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Journalist Says Bin Laden Tape Is From Pakistan

A journalist with an Arab TV station that broadcast a purported Usama bin Laden audiotape said Wednesday he received the recording in Pakistan from an agent of the Al Qaeda leader.

Ahmad Muaffaq Zaidan of Al-Jazeera TV said the bin Laden emissary contacted him by phone Tuesday and asked to meet in Islamabad that night. Zaidan would not say where they met in the Pakistani capital.

The man's face was partially concealed, but he appeared to be the same person who handed Zaidan another tape two months ago, also purportedly made by bin Laden, the journalist said, refusing to be more specific about the man's appearance.

Zaidan said the man would not answer any questions about the tape. All he said was, "This is from bin Laden," Zaidan said.

"He only gave me the cassette, and in half a minute he disappeared," the journalist added.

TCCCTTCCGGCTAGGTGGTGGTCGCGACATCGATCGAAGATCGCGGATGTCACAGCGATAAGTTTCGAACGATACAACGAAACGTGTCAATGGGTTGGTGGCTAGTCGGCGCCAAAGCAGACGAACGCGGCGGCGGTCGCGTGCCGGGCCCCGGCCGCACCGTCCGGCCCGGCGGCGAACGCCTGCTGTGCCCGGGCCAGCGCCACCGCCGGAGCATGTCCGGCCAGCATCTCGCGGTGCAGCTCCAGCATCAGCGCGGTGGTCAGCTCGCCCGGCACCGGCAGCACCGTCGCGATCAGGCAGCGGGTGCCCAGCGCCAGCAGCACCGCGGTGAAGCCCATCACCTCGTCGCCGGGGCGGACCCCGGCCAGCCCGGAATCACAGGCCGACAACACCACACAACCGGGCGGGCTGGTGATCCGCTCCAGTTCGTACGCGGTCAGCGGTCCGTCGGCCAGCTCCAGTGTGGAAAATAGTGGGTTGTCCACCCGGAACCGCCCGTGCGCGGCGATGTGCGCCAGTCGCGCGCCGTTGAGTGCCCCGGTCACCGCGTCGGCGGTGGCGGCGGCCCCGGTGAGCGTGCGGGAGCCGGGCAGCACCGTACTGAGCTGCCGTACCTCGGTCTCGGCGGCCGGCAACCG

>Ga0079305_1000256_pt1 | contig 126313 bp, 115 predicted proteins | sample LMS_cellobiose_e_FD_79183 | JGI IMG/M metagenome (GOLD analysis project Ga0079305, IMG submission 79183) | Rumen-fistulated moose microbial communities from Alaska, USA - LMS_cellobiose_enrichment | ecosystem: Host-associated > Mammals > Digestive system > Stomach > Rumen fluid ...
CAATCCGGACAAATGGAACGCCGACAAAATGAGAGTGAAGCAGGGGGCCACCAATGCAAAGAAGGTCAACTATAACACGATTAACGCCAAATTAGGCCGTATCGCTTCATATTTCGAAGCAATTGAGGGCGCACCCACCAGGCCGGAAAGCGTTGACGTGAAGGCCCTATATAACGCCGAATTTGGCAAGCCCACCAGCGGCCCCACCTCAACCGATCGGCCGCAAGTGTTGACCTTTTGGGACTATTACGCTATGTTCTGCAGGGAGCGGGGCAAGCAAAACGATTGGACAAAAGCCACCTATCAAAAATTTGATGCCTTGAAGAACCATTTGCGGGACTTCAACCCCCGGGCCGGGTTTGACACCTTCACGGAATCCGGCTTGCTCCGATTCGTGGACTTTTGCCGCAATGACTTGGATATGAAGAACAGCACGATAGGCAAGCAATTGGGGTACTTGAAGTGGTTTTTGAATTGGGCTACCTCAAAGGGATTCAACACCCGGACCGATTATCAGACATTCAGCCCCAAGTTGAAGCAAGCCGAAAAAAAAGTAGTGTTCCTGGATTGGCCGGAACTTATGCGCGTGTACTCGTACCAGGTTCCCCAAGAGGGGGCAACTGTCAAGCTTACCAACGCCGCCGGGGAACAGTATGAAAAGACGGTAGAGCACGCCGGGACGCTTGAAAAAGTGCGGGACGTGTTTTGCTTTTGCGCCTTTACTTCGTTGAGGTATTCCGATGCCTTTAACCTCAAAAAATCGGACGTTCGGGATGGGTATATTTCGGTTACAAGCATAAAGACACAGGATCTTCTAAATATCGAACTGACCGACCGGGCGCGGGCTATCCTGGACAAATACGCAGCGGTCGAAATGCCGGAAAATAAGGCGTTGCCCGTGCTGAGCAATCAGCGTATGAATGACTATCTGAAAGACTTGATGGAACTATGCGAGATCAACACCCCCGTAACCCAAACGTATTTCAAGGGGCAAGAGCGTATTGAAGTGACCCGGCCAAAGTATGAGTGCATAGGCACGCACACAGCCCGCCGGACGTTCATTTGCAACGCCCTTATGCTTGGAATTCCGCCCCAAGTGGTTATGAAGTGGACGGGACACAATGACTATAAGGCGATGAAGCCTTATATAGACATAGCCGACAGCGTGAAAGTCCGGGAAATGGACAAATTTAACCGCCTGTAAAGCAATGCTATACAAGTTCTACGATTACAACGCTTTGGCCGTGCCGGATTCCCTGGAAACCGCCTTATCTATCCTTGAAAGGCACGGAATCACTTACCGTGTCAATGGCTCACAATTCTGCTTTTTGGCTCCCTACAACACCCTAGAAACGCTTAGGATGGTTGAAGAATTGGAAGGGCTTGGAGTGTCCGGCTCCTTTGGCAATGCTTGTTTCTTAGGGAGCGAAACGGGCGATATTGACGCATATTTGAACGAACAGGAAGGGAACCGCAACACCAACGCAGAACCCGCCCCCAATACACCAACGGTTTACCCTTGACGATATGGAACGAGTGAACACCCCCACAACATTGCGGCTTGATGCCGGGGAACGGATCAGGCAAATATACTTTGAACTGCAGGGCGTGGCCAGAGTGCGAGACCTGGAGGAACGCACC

Zaidan said that as he hurried back to his car to listen to the tape, he failed to notice where the man went.

"According to my knowledge, I'm the only one who got the tape," Zaidan said.

Al-Jazeera confirmed Wednesday that Zaidan provided the tape to the Qatar-based network.

The tape, aired across the Arab world Tuesday, praised the October terrorist strikes in Moscow and Bali, Indonesia, and warned U.S. allies to back away from plans to attack Iraq.

In Washington, a U.S. official familiar with the recording said the voice on the tape is probably bin Laden's. The official spoke on condition of anonymity.

The source said officials are treating the tape as new evidence the long-absent Al Qaeda leader is alive.

The Bush administration had been saying for months it did not know whether bin Laden, the prime suspect in the Sept. 11 attacks, was dead or alive.

Pakistan is widely believed to be the new home of many Al Qaeda members who operated in Afghanistan before a U.S.-led campaign destroyed their bases and toppled the Taliban, the Islamic regime that gave them refuge.

While Pakistan's president, Pervez Musharraf, has banned several militant groups, many of their followers still travel freely in Pakistan and are considered Al Qaeda allies.